OLED vs QLED
|Do you want the deepest black levels?||✔||✖|
|Do you want the strongest contrast between dark and light images?||✔||✖|
|Do you want the highest color volume?||✖||✔|
|Do you want the highest brightness?||✖||✔|
|Do you want the widest viewing angle?||✔||✖|
|Do you want as little reflection as possible?||✖||✔|
|Do you not want the risk of burn-in?||✖||✔|
Black levels and contrast
The black level of a TV determines how dark the blackest image can be. For TVs, this ranges from pitch black to deep dark gray. These subtle differences have a major influence on the contrast between dark and light images. In addition to a blacker image, colors appear stronger, which makes your viewing experience extra realistic.
The black level and contrast of OLED
An OLED screen contains millions of pixels that individually produce or light up colors. When a pixel shows a black image, it turns off completely. As a result, the image is really black. This creates a powerful contrast between dark and light images. You can clearly see this during a scene of a starry sky. The sky is pitch black, while the stars shine brightly. Since only the pixels behind the bright images light up, you won't see a light haze around the stars.
The black level and contrast of QLED
Behind a QLED screen are small lights that either light up or become dark in each scene. The higher the number of lights, the more specific the screen will darken in certain places. In terms of black levels, QLED TVs are getting closer to OLED TVs. For example, Samsung's top model, the Q90R, has a full array of backlights consisting of hundreds of lights. Although this technique accurately darkens the screen, the pixels of an OLED TV do this slightly more specifically.
Color volume and brightness
The color volume is a combination of the number of colors and the maximum brightness that a TV displays. Especially when you watch HDR videos, it's important that the TV produces a high color volume. An HDR image consists not only of many, but also of very bright colors. A TV can only display these colors when the screen reaches a high brightness.
The color volume and brightness of OLED
Every OLED TV has HDR support, allowing you to view more than a billion colors. Compared to a QLED TV, an OLED TV produces a lower brightness. This means that you don't get the maximum out of the intensity of some color tones. Also keep in mind that the colors look less bright in an illuminated room. If you want the colors and contrast to come into their own, then it's best to watch in a dark room.
The color volume and brightness of QLED
Thanks to the Quantum Dot technology, a QLED TV excels in both areas. This technology consists of tiny nanocrystals that convert light into color. This way, QLED TVs produce a color volume of 100%. Every subtle color nuance in a flower field or the fur of an animal is perfectly reproduced. Because of the high brightness, bright images are also clearly visible in an illuminated room.
Viewing angle and reflection
When you watch TV with a large group of people, the viewing angle plays an important role. This property determines how far you can sit on the side before the image quality decreases. Especially from the side, but also from the front, you sometimes see annoying reflections. When the sun or a lamp shines onto the screen, it creates a mirror effect. Some TVs are more susceptible to this than others.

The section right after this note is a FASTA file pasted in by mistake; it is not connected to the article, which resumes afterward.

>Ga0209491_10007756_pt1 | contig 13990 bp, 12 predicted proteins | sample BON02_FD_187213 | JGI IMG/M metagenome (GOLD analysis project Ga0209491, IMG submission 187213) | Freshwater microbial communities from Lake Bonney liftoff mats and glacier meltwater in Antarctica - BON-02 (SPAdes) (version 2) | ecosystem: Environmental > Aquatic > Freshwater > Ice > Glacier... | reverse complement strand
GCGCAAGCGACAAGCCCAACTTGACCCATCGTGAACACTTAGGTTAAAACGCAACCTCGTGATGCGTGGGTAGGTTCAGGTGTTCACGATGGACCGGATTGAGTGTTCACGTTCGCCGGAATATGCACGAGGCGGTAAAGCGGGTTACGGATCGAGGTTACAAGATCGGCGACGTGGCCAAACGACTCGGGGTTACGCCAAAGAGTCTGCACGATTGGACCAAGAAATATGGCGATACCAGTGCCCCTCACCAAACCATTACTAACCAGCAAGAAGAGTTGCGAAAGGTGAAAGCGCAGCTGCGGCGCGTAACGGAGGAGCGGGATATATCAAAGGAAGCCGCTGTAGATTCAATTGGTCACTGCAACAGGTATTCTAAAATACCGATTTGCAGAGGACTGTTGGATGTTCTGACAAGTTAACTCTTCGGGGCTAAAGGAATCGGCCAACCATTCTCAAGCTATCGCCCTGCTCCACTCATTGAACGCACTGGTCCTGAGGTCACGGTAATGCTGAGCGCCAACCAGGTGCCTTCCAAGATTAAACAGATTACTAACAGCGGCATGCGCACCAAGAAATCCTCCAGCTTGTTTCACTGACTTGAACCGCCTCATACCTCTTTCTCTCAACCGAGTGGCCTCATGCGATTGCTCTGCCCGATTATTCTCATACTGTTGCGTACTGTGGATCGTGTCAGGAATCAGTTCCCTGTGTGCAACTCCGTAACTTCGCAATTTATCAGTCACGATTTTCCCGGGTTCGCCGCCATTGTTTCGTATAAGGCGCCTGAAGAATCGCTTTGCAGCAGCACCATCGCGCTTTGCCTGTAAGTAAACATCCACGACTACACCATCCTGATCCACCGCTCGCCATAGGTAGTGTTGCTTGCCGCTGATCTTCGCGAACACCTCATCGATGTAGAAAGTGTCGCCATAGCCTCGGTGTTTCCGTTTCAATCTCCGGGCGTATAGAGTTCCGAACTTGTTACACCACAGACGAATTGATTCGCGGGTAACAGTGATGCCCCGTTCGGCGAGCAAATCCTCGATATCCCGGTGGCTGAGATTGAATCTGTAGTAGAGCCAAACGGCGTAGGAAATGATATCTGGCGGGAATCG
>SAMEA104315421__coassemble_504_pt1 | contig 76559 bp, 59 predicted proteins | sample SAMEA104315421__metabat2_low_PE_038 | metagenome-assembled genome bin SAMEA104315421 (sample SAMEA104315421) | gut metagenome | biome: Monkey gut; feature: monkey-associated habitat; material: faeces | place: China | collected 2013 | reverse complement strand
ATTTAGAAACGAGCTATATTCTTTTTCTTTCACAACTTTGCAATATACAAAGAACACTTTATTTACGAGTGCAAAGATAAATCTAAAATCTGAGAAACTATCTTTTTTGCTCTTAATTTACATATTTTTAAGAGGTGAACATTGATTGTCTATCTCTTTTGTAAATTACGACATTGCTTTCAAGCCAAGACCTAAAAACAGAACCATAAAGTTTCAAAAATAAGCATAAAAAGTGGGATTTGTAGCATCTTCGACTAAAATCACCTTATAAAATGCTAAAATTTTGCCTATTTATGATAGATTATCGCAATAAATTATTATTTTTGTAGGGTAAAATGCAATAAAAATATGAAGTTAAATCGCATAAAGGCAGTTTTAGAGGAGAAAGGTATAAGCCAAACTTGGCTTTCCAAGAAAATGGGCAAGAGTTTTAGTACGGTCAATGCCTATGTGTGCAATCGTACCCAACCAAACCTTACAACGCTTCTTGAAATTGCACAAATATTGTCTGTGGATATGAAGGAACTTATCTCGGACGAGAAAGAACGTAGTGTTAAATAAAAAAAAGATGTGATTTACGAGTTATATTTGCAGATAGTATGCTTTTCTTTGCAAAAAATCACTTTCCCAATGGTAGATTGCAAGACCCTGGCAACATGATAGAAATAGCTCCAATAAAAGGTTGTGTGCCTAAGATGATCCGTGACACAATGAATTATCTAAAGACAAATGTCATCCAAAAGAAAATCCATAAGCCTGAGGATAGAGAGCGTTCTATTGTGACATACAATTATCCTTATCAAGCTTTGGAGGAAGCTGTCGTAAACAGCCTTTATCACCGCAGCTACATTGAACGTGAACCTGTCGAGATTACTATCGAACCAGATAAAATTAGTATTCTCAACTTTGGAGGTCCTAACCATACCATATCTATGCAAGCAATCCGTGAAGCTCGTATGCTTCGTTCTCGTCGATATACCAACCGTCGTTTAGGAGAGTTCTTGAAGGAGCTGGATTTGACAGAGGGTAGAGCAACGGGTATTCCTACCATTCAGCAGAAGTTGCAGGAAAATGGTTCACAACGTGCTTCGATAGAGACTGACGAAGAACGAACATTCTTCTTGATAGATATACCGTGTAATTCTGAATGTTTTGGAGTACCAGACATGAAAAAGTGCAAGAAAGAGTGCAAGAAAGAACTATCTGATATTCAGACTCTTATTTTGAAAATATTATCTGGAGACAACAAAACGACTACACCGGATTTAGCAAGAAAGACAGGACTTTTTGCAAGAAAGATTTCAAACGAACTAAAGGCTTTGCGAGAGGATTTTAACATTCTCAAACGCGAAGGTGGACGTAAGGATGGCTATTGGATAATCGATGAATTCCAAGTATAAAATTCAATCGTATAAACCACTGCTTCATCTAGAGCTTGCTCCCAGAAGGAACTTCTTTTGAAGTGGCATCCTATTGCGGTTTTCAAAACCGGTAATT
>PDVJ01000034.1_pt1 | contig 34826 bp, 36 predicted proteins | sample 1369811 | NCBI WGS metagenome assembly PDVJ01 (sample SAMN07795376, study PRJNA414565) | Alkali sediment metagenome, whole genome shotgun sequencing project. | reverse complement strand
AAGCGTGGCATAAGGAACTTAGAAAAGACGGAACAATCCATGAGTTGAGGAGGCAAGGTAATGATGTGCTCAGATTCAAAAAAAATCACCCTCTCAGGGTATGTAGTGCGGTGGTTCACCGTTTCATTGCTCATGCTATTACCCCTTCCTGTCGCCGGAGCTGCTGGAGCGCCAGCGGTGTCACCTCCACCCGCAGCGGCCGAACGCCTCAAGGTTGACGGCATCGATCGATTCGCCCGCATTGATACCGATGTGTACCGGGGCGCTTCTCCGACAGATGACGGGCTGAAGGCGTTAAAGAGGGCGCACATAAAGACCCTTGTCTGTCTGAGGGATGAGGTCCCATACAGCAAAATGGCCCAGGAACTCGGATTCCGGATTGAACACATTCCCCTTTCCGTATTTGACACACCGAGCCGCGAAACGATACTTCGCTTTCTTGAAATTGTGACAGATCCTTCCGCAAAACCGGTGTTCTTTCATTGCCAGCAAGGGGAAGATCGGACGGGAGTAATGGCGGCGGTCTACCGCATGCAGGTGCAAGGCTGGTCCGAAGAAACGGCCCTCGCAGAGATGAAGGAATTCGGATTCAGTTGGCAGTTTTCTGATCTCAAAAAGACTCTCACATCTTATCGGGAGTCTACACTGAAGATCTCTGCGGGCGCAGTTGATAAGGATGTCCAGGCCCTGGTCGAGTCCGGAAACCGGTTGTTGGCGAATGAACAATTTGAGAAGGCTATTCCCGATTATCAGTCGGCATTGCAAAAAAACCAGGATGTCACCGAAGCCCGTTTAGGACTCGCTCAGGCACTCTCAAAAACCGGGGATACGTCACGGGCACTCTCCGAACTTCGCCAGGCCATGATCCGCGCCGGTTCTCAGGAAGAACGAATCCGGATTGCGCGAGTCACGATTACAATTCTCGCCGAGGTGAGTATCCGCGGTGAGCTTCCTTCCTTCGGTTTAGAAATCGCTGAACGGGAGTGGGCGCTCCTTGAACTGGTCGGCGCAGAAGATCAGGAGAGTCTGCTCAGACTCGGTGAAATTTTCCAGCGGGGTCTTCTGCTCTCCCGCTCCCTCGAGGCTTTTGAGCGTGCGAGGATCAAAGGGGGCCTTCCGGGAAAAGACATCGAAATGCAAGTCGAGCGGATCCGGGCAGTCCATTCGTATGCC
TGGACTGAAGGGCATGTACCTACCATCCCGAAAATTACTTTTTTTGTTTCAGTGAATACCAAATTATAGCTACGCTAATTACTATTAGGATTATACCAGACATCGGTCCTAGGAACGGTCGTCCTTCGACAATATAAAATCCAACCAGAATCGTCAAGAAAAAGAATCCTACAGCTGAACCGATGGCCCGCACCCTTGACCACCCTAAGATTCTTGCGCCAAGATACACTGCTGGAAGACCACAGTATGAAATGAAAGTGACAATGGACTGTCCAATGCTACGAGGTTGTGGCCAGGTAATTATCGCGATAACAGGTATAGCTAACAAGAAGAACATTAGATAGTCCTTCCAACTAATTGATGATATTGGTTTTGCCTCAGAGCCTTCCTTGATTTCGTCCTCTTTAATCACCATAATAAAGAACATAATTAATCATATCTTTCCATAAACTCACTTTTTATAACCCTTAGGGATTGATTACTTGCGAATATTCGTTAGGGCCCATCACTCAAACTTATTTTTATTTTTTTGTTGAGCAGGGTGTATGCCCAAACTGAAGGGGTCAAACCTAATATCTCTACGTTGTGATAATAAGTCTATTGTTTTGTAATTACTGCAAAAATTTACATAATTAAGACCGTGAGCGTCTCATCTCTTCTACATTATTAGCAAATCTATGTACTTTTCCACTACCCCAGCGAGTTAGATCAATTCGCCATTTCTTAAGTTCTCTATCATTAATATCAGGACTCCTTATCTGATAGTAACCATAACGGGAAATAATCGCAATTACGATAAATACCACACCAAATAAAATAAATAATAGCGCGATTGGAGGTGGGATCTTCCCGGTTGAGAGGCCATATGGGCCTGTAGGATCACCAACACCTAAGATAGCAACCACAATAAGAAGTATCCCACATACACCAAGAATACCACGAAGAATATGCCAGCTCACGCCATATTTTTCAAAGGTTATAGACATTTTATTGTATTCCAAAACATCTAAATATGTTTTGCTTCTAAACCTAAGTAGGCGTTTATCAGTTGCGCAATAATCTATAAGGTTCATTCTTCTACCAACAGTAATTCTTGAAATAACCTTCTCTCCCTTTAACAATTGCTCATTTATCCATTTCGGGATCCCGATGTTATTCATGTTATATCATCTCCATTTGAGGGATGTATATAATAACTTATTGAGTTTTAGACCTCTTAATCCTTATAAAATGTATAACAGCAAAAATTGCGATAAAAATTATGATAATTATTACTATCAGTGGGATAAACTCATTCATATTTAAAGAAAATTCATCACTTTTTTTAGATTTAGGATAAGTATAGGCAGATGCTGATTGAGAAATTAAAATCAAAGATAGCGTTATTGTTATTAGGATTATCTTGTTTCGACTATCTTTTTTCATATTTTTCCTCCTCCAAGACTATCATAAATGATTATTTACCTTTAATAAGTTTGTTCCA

The viewing angle and reflection of OLED
OLED TVs are known for their excellent viewing angle. Feel free to sit diagonally in front of the TV, because the image quality remains the same. Only from an angle of about 85 degrees will you notice that the colors or brightness are affected. The average OLED TV is more susceptible to reflections. Especially during dark scenes, there's a good chance that objects like a lamp are reflected on the screen.
The viewing angle and reflection of QLED
Compared to OLED TVs, QLED TVs have a smaller viewing angle. From an angle of about 55 degrees, the colors begin to distort and the brightness reduces. The advantage is that QLED TVs are less susceptible to reflections. The backlight and a special layer on the screen counteract reflections. This keeps the image clearly visible when the sun or a lamp shines on the screen.
If a screen shows a static image for a long period of time, you'll run the risk of the burning in. An example is a logo that's always in the top corner. Once it's burned in, the image will stay on the screen like a shadow. There are many scary stories about burn-in, but in reality you hardly need to worry about this. On the other hand, not every TV is completely immune to this.
The risk of burn-in with an OLED TV
An OLED TV uses smart techniques that reduce the risk of burn-in. For example, LG OLED TVs use a mechanism that occasionally resets the screen. This way, each pixel is reset to the default settings. This gives an OLED TV a minimal chance of burning in, provided that you use it in a normal way. By this, I mean that you don't show the same static image for days.
The risk of burn-in with a QLED TV
If you don't want a risk of burn-in, get a QLED TV. It's been proven in a test laboratory that these television are immune to burn-in. Even when the screens display the same image for 72 hours, they show no sign of burn-in. This is because Quantum Dots don't degenerate after a long period of time, so they don't break or become less bright.
Both OLED and QLED TVs deliver impressive picture quality in their own way. If you want to see the deepest black, an OLED TV is the thing for you. Because each pixel is switched off individually, the black levels are perfectly black and very accurate. Get a QLED TV when you find the brightness and color volume the most important. Especially when you watch HDR videos, you'll enjoy an impressive color intensity with these TVs.